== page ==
How does one conduct a SWOT analysis of a company like Apple, Google, Redbox, or Netflix? What steps has the company taken in the strategy-making process? At which level was each decision made?

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Though Netflix experienced dramatic increases in stock value in September 2014, stock since then has fallen because increase in customer base has slowed. A slow increase in customer base can be attributed to higher subscription fees and competitors in the online streaming business such as Amazon. Netflix's recent declines in stock make business analysts start to wonder how successful Netflix will be in the future, and Netflix's future rate of success might be predicted through a SWOT analysis (Ingram, M., "Netflix Flies Too Close to the Sun, Stock Prices Melt," Fortune).

A SWOT analysis is a means of identifying the Strengths, Weaknesses, Opportunities, and Threats of a business in order to develop business strategies and make decisions. A SWOT analysis can help a business see possible "solutions to problems," determine what if any "change is possible," and develop new plans ("SWOT Analysis: Strengths, Weaknesses, Opportunities, and Threats," Community Tool Box, University of Kansas).

Most of the company's growth is dependent on its streaming market as opposed to the DVD rental system via mail developed in 1999.  In his article titled "Netflix: A Short SWOT Analysis," researcher Michael Napoli informs us that one area of strength is that the company has put in a great deal of effort into making streaming convenient, including making streaming available on multiple devices connected to the internet such as computers, smart phones, androids, and smart televisions. The company is also continually increasing the amount of streaming content available and even beginning to produce its own TV series and films. The company is confident its streaming customer base will continue to grow.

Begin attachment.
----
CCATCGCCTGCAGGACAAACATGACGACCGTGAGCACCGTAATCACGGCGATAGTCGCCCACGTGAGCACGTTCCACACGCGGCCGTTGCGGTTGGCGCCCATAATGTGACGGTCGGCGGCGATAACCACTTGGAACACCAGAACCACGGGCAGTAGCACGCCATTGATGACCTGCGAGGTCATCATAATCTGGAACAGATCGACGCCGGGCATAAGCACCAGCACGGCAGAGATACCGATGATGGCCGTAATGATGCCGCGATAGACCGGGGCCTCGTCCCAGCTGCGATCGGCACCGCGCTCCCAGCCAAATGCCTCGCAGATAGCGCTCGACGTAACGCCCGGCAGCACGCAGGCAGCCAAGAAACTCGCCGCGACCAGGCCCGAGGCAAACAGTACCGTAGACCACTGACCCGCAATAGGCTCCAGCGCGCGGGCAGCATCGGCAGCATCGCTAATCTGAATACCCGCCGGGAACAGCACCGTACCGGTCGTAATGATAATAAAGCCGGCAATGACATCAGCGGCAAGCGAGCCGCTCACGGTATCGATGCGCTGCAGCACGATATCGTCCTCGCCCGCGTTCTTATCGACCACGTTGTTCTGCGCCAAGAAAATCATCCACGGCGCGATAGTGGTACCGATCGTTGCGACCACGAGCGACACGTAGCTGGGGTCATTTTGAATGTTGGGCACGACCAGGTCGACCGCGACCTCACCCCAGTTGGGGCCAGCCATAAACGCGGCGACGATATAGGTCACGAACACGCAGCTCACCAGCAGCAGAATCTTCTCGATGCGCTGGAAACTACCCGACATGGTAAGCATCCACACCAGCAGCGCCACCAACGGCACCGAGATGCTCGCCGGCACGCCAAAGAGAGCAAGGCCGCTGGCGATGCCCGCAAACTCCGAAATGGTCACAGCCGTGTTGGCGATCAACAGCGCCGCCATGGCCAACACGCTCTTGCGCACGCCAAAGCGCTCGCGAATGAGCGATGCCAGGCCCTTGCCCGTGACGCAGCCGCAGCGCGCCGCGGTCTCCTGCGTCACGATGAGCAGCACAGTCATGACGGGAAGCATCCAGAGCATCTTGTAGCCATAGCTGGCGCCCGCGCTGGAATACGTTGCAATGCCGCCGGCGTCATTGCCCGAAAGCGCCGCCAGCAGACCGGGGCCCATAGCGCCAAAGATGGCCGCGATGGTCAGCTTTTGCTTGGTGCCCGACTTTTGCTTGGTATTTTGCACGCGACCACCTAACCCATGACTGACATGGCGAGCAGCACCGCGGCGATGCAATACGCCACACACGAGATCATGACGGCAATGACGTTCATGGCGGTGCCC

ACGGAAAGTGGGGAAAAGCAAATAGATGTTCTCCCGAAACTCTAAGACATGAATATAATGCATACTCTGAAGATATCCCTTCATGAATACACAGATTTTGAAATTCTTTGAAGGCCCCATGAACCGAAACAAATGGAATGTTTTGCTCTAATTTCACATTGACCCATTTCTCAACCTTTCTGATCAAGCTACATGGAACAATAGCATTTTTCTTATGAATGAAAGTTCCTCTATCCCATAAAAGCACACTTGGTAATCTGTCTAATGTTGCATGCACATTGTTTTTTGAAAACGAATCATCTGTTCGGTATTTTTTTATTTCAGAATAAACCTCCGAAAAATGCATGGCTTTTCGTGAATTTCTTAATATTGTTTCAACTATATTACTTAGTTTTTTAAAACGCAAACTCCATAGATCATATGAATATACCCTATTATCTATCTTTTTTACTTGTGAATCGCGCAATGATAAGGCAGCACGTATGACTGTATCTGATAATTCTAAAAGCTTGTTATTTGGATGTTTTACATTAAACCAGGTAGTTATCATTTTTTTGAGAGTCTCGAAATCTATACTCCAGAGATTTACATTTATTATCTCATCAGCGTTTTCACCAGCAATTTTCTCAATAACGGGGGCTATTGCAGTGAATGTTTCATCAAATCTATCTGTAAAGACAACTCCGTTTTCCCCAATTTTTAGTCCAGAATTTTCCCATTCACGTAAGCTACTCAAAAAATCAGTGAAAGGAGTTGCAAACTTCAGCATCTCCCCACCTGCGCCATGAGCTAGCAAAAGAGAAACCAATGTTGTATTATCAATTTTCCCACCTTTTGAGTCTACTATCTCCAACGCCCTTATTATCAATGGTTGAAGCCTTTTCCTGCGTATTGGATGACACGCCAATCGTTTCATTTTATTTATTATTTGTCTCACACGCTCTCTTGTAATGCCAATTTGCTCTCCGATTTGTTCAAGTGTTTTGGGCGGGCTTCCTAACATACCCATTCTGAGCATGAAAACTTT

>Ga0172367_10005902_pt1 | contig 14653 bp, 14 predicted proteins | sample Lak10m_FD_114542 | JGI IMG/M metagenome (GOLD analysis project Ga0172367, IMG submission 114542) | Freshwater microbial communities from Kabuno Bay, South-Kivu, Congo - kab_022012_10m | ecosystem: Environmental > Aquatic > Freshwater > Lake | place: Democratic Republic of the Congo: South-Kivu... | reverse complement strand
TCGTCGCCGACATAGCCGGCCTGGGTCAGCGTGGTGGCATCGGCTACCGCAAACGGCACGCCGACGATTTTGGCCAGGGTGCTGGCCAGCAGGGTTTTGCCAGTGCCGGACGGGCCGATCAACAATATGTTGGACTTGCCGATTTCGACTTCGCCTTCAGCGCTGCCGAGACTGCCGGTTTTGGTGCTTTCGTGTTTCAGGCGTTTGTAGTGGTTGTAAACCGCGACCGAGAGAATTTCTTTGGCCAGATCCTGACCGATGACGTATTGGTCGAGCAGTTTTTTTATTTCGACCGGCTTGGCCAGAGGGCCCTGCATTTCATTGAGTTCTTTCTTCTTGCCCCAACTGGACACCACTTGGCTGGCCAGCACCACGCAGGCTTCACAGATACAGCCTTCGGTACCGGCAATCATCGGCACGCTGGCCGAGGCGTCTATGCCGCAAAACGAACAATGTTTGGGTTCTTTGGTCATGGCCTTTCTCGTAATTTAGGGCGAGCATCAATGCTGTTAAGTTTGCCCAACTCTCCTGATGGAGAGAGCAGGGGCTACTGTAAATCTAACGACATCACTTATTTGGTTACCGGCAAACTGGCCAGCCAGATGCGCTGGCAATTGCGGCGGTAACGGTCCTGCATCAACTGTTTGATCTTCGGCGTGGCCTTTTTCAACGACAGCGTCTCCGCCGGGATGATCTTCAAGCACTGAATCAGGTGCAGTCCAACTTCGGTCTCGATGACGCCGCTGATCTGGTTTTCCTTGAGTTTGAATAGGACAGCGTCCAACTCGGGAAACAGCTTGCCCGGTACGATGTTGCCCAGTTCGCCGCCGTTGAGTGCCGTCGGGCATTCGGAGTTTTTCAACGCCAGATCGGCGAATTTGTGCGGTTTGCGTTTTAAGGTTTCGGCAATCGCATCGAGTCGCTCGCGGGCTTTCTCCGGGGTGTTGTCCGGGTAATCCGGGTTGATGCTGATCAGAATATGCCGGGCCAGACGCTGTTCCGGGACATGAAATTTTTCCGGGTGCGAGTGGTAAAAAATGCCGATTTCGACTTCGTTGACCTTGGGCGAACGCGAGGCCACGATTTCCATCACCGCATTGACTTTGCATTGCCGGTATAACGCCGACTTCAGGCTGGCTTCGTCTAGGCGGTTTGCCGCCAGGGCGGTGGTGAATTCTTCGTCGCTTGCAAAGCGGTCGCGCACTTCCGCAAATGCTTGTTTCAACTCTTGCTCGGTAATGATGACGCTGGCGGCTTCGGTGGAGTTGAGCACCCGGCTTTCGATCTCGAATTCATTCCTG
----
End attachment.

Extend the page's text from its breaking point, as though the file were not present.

Napoli further informs us that one weakness concerns the membership losses for its "DVD-by-mail rental operation" ("Netflix"). When the company launched its streaming business in 2007, DVD rentals and streaming were offered in combined subscription packages. Starting in 2011, Netflix separated the streaming and DVD rental membership plans, making subscribers pay for two separate plans if they wanted both. As a result, DVD rental membership declined drastically and is expected to continue to decline. While the company's streaming membership rates are still high enough to compensate for losses in DVD rental membership, the company could suffer losses if DVD membership continues to fall "at a faster rate than previously expected" (Napoli). A second weakness is that expanding internationally is causing some problems, especially because new higher European taxes are causing profit loss (Napoli). Netflix reported its greatest contribution profit loss came from the oversees steaming market, with a total loss of 17.1%, as opposed to 32.9% a gain in profit in the domestic streaming market (Netflix, "Financial Statements").

Despite higher taxes in Europe, Napoli informs us that Netflix is still pursuing growth oversees through its streaming market ("Netflix"). Expansion oversees still looks like the greatest opportunity for growth. As of 2016, Netflix reported gaining 30,024 international streaming memberships by the end of December 2015, resulting in a total of $1,953,435 earned (Netflix, "Financial Statements"). In addition, producing original content continues to be a great opportunity for growth (Napoli).

Netflix's greatest threat is competitors in the streaming market such as Amazon Prime being offered by Amazon (Napoli). Netflix further reports that their competitors are "liner networks, pay-per-view content, DVD wtching, video gaming, web browsing, magazine reading, video piracy, and much more" (Netflix, "Netflix's View: Internet TV is replacing linear TV"). Netflix expects all of these avenues of entertainment to improve over the years, creating greater competition.

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